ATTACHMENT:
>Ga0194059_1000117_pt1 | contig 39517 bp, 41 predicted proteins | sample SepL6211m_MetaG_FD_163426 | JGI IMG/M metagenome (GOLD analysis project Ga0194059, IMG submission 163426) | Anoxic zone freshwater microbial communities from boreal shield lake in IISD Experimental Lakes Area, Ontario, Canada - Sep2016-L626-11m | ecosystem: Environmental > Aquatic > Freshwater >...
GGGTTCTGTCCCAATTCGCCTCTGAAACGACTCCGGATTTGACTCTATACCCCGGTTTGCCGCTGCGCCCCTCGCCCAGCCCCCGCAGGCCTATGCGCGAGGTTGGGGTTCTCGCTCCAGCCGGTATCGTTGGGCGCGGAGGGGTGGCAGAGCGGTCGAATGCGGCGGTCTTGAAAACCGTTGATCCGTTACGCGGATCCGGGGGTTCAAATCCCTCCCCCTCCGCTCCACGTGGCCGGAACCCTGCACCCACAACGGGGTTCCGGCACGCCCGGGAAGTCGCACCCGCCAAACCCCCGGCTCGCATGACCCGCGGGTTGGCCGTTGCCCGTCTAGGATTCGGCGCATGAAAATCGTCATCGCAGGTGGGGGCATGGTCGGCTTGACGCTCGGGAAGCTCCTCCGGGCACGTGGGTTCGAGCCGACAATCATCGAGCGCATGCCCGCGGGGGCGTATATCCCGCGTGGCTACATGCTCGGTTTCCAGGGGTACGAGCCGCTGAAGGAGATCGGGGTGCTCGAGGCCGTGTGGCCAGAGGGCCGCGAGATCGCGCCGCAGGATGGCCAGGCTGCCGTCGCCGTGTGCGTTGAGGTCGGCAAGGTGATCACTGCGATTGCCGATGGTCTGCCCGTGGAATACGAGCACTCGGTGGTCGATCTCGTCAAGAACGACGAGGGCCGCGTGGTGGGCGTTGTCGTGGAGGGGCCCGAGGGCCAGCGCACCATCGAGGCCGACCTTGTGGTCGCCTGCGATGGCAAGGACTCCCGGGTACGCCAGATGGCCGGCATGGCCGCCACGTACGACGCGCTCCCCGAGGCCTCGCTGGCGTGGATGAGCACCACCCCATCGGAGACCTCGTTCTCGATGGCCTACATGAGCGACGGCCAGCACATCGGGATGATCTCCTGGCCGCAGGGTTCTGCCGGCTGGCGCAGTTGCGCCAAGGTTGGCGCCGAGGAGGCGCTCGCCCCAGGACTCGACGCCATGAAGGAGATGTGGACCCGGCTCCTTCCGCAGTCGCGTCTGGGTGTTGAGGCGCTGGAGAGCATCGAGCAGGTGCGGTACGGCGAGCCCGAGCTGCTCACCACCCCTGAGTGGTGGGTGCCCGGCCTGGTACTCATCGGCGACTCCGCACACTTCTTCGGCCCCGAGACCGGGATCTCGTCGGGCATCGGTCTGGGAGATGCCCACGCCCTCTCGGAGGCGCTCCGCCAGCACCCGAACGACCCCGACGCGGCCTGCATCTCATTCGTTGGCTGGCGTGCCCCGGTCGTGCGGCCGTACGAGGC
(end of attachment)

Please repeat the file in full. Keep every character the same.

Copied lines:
>Ga0194059_1000117_pt1 | contig 39517 bp, 41 predicted proteins | sample SepL6211m_MetaG_FD_163426 | JGI IMG/M metagenome (GOLD analysis project Ga0194059, IMG submission 163426) | Anoxic zone freshwater microbial communities from boreal shield lake in IISD Experimental Lakes Area, Ontario, Canada - Sep2016-L626-11m | ecosystem: Environmental > Aquatic > Freshwater >...
GGGTTCTGTCCCAATTCGCCTCTGAAACGACTCCGGATTTGACTCTATACCCCGGTTTGCCGCTGCGCCCCTCGCCCAGCCCCCGCAGGCCTATGCGCGAGGTTGGGGTTCTCGCTCCAGCCGGTATCGTTGGGCGCGGAGGGGTGGCAGAGCGGTCGAATGCGGCGGTCTTGAAAACCGTTGATCCGTTACGCGGATCCGGGGGTTCAAATCCCTCCCCCTCCGCTCCACGTGGCCGGAACCCTGCACCCACAACGGGGTTCCGGCACGCCCGGGAAGTCGCACCCGCCAAACCCCCGGCTCGCATGACCCGCGGGTTGGCCGTTGCCCGTCTAGGATTCGGCGCATGAAAATCGTCATCGCAGGTGGGGGCATGGTCGGCTTGACGCTCGGGAAGCTCCTCCGGGCACGTGGGTTCGAGCCGACAATCATCGAGCGCATGCCCGCGGGGGCGTATATCCCGCGTGGCTACATGCTCGGTTTCCAGGGGTACGAGCCGCTGAAGGAGATCGGGGTGCTCGAGGCCGTGTGGCCAGAGGGCCGCGAGATCGCGCCGCAGGATGGCCAGGCTGCCGTCGCCGTGTGCGTTGAGGTCGGCAAGGTGATCACTGCGATTGCCGATGGTCTGCCCGTGGAATACGAGCACTCGGTGGTCGATCTCGTCAAGAACGACGAGGGCCGCGTGGTGGGCGTTGTCGTGGAGGGGCCCGAGGGCCAGCGCACCATCGAGGCCGACCTTGTGGTCGCCTGCGATGGCAAGGACTCCCGGGTACGCCAGATGGCCGGCATGGCCGCCACGTACGACGCGCTCCCCGAGGCCTCGCTGGCGTGGATGAGCACCACCCCATCGGAGACCTCGTTCTCGATGGCCTACATGAGCGACGGCCAGCACATCGGGATGATCTCCTGGCCGCAGGGTTCTGCCGGCTGGCGCAGTTGCGCCAAGGTTGGCGCCGAGGAGGCGCTCGCCCCAGGACTCGACGCCATGAAGGAGATGTGGACCCGGCTCCTTCCGCAGTCGCGTCTGGGTGTTGAGGCGCTGGAGAGCATCGAGCAGGTGCGGTACGGCGAGCCCGAGCTGCTCACCACCCCTGAGTGGTGGGTGCCCGGCCTGGTACTCATCGGCGACTCCGCACACTTCTTCGGCCCCGAGACCGGGATCTCGTCGGGCATCGGTCTGGGAGATGCCCACGCCCTCTCGGAGGCGCTCCGCCAGCACCCGAACGACCCCGACGCGGCCTGCATCTCATTCGTTGGCTGGCGTGCCCCGGTCGTGCGGCCGTACGAGGC